If we are to believe the experts, one of the most pivotal analyses of our modern culture came from the late George Carlin when he offered up his “Seven Words You Can Never Say on Television.”

Carlin started a discussion about what was acceptable in entertainment, which led to society reconsidering this question and if perhaps we were being a bit too prudish.

It was from that moment in time the norms and standards for American pop culture began to be gradually lowered.

Conservatives decried a coarsening of the culture as the goal posts for what was allowed and what was not allowed moved further apart. They even tried to fight back by weaponizing the issue for the sake of making headway in politics.

Naturally, they were scorned and ridiculed by their counterparts on the left and in the entertainment industry, which historically also leans to the left.

Despite some political wins through the efforts of organizations like Jerry Falwell’s Moral Majority, the culture continued to evolve. Elements of language, violence and nudity that were once taboo are now the rule, not the exception.

Victory for the creators of such movies as National Lampoon’s “Animal House,” “Porky’s” and “Revenge of the Nerds.” Slapstick comedy with gratuitous nudity and sex scenes could be shown on the big screens across the country, and aside from the “R” rating there was little use in expressing any indignation.

The edgy and hip filmmakers in Hollywood triumphed over the Bible-thumpers. First Amendment absolutism was in vogue.

As time continued, other achievements on this front would come along the way. Rap artists 2 Live Crew would knock down other barriers and pave the way for lyrical geniuses of modern hip-hop. Rhymes with misogyny and racial slurs — that’s just art and freedom of expression. Who cares what the prudes anchoring the Fox News Channel’s prime time lineup thought?

Then a funny thing happened: Democrats discovered they could win votes by portraying women as victims of this hyped-up misogynist culture. No longer is “boy will be boys” acceptable, as Rep. Terri Sewell (D-Birmingham) proclaimed on Twitter last week.

Where did boys learn to be “boys,” as it is suggested in this context? Did it just happen, or might there have been some other influences, like, say, pop culture?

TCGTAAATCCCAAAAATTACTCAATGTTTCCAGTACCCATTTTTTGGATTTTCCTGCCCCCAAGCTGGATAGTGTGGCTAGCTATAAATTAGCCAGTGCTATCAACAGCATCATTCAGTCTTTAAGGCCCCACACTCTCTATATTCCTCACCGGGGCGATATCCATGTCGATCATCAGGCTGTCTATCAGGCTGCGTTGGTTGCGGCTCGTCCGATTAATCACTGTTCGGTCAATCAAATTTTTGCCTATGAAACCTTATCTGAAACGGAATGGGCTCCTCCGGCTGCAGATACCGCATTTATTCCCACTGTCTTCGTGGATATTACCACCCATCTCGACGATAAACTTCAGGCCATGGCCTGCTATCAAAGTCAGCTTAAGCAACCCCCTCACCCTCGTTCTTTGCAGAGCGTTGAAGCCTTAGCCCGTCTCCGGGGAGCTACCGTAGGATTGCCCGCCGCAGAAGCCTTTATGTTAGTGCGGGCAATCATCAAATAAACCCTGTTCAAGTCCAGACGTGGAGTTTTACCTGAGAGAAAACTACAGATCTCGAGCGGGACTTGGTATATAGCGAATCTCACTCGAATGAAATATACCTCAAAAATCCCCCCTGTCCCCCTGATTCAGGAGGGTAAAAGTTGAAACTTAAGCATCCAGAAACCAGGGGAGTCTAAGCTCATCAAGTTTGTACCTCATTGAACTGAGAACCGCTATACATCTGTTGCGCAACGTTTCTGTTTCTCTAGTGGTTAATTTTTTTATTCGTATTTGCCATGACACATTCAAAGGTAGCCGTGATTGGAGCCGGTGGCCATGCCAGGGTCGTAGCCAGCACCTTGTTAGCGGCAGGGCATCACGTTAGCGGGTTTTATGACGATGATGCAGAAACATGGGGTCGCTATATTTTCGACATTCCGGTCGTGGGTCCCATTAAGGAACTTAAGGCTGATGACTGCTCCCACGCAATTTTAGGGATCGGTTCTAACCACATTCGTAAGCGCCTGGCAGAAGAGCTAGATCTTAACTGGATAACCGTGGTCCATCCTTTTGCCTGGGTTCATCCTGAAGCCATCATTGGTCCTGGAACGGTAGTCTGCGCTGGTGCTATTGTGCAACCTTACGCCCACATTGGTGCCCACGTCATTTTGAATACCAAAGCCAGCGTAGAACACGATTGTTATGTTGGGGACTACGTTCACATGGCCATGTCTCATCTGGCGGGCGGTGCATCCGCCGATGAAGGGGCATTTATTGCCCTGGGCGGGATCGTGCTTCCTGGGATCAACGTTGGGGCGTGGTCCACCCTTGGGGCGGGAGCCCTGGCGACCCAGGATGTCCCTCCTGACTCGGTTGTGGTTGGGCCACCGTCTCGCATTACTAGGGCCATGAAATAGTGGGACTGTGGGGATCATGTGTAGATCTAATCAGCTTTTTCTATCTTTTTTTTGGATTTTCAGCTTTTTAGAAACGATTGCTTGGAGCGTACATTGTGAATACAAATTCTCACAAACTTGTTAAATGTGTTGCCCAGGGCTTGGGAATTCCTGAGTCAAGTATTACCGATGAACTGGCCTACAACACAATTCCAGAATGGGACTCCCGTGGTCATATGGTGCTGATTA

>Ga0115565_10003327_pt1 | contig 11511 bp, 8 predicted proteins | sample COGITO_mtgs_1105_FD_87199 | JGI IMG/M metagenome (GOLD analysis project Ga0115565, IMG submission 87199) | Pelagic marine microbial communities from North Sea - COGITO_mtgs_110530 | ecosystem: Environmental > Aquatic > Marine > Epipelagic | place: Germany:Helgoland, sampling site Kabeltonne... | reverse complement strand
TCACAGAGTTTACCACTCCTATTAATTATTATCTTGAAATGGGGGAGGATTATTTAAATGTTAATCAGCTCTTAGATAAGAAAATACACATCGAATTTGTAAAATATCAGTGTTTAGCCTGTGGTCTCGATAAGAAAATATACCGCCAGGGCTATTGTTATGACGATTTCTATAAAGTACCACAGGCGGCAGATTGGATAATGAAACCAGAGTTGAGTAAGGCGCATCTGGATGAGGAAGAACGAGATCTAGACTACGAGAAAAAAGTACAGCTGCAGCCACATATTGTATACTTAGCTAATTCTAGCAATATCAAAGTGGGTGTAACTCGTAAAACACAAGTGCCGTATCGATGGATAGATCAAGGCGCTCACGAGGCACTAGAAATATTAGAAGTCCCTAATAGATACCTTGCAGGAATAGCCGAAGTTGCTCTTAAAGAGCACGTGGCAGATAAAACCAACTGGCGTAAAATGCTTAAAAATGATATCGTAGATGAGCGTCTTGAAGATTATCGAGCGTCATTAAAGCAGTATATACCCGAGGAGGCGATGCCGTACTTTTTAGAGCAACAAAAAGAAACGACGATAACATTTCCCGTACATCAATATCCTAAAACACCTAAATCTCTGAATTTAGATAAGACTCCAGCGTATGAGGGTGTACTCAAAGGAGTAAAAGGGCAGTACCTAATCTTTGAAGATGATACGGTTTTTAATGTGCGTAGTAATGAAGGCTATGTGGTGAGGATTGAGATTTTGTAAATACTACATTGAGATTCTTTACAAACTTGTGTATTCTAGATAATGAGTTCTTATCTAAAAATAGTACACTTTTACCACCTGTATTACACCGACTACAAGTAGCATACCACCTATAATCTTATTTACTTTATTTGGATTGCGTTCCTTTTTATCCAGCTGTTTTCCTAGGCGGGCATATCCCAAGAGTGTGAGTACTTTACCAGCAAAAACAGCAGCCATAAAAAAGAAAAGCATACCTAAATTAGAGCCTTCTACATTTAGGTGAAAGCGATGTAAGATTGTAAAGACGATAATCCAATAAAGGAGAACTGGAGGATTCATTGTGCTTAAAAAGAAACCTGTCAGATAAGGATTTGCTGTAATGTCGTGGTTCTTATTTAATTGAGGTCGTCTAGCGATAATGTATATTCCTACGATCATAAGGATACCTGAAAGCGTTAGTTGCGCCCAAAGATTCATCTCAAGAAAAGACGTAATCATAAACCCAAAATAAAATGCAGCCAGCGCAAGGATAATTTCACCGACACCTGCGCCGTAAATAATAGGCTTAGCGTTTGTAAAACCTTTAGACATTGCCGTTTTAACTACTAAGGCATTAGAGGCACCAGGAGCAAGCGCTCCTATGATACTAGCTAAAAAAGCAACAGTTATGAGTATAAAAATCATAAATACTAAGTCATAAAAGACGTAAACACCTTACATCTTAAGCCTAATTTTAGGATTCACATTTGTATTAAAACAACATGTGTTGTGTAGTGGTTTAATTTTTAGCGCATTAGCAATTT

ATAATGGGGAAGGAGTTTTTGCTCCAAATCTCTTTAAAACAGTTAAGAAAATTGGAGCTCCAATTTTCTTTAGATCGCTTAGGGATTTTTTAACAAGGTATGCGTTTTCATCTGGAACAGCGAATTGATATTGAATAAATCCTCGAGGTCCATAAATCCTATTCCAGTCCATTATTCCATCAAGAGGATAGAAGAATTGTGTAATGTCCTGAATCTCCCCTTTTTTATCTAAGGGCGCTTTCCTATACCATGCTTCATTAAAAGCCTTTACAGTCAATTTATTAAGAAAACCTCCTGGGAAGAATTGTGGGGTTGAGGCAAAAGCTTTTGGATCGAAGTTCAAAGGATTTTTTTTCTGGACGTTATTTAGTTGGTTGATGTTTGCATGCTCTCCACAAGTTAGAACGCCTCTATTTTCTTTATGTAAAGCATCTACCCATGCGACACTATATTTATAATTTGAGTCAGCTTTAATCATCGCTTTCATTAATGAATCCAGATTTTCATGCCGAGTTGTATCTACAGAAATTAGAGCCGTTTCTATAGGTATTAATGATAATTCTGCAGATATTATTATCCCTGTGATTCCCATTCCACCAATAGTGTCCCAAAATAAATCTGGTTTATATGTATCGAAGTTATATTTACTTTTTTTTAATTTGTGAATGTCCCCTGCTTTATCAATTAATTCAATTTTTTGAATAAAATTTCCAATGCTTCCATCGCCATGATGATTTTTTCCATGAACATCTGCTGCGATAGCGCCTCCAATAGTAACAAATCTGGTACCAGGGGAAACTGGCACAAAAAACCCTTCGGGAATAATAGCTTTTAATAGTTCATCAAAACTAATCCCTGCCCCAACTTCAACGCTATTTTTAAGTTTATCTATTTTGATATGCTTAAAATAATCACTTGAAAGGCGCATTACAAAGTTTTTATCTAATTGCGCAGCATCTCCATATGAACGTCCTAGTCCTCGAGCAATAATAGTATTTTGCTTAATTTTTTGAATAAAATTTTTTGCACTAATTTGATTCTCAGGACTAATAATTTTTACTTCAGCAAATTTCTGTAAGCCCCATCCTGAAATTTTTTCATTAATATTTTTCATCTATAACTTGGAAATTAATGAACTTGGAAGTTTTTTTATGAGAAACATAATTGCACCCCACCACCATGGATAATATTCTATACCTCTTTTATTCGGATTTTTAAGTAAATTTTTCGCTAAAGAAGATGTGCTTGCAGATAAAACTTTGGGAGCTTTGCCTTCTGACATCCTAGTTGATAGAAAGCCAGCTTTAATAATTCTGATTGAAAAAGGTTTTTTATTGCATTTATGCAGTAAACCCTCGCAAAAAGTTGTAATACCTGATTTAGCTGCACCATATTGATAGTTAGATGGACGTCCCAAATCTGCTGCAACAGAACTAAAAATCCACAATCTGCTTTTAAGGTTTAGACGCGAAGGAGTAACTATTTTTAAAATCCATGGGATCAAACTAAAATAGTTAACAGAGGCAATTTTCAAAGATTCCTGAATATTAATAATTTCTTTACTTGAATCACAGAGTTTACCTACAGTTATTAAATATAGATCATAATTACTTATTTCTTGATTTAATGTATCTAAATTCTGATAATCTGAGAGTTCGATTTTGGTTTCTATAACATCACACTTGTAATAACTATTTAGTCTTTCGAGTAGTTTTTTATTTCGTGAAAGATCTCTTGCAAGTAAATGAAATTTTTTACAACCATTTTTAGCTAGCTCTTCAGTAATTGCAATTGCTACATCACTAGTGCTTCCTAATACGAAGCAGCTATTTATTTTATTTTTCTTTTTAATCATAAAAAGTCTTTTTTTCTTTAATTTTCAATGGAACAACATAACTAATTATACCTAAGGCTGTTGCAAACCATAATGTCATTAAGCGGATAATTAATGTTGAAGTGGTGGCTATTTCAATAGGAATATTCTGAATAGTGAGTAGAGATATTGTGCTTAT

A remarkable thing happened last week during Supreme Court nominee Brett Kavanaugh’s appearance before the Senate Judiciary Committee to respond to accusations of sexual misconduct while he was a high school student.

Kavanaugh was quizzed by Sen. Sheldon Whitehouse (D-Rhode Island) about terms like “boof,” “ralph” and “Devil’s Triangle” that appeared in his high school yearbook entry. For that moment in time, the worlds of UrbanDictionary.com and SCOTUS blog were briefly aligned.

An individual that could have the most significant impact on American governance for the next few generations was having lingo lifted from “Fast Times at Ridgemont High” for a yearbook entry scrutinized by a sitting U.S. senator.

Later that day, the punditry world reacted to Whitehouse’s interrogation about these terms, mostly with shocked pearl-clutching and virtue-signaling responses.

“Should the highest court in the land have someone that engaged in such vulgar behavior?!?!? Let’s have an FBI investigation at once!”

Isn’t this what Hollywood wanted — a normalization of sophomoric uncouth behavior?

“A dick joke? So what? That’s just comedy.”

Think about it: With the lapse in pop culture standards, is it a surprise that Americans would be more willing in 2018 to vote for the playboy billionaire with a checkered private life for president? At one time, such behavior was a disqualifier.

In 1987, then-Democratic Party presidential frontrunner Gary Hart was forced to drop out of the 1988 presidential race before a single ballot was cast for an alleged affair with Donna Rice. Twenty-eight years later, Trump can be heard boasting about grabbing a woman’s genitals a month before an actual presidential election and still win — as a Republican, no less.

The change didn’t happen overnight, but it didn’t just happen out of thin air. We’re much more tolerant as a society of this behavior.

Therein lies the contradiction. Bad boy behavior is “cool” on television and in the movies. It is glamorized.

Even when pop culture tries to make a left-of-center political statement, it’s the philandering Frank Underwood in “House of Cards” that’s the star. (This is pre-sexual misconduct Kevin Spacey, of course.)

If there are the smallest or most subtle hints of bad boy behavior in real life, it’s grounds for a congressional inquiry, literally.

If America’s elites are going to adopt the #MeToo cause, and in some cases use it for their own political ends, these two competing narratives playing out in Hollywood and Washington, D.C., can’t co-exist.

The late Andrew Breitbart coined the phrase “politics is downstream from culture,” meaning if you want to win the politics, you first have to win the culture.

Given the Democrats have successfully weaponized #MeToo for political gain, at some point they will have to confront the cultural inconsistencies in movies and rap music. Otherwise, it dies like any other shamelessly opportunistic political movement, as did Occupy Wall Street and the antiwar movement of the last decade.

But, by then the movement will have been sufficiently exploited, and some other social movement will be the fascination of the moment.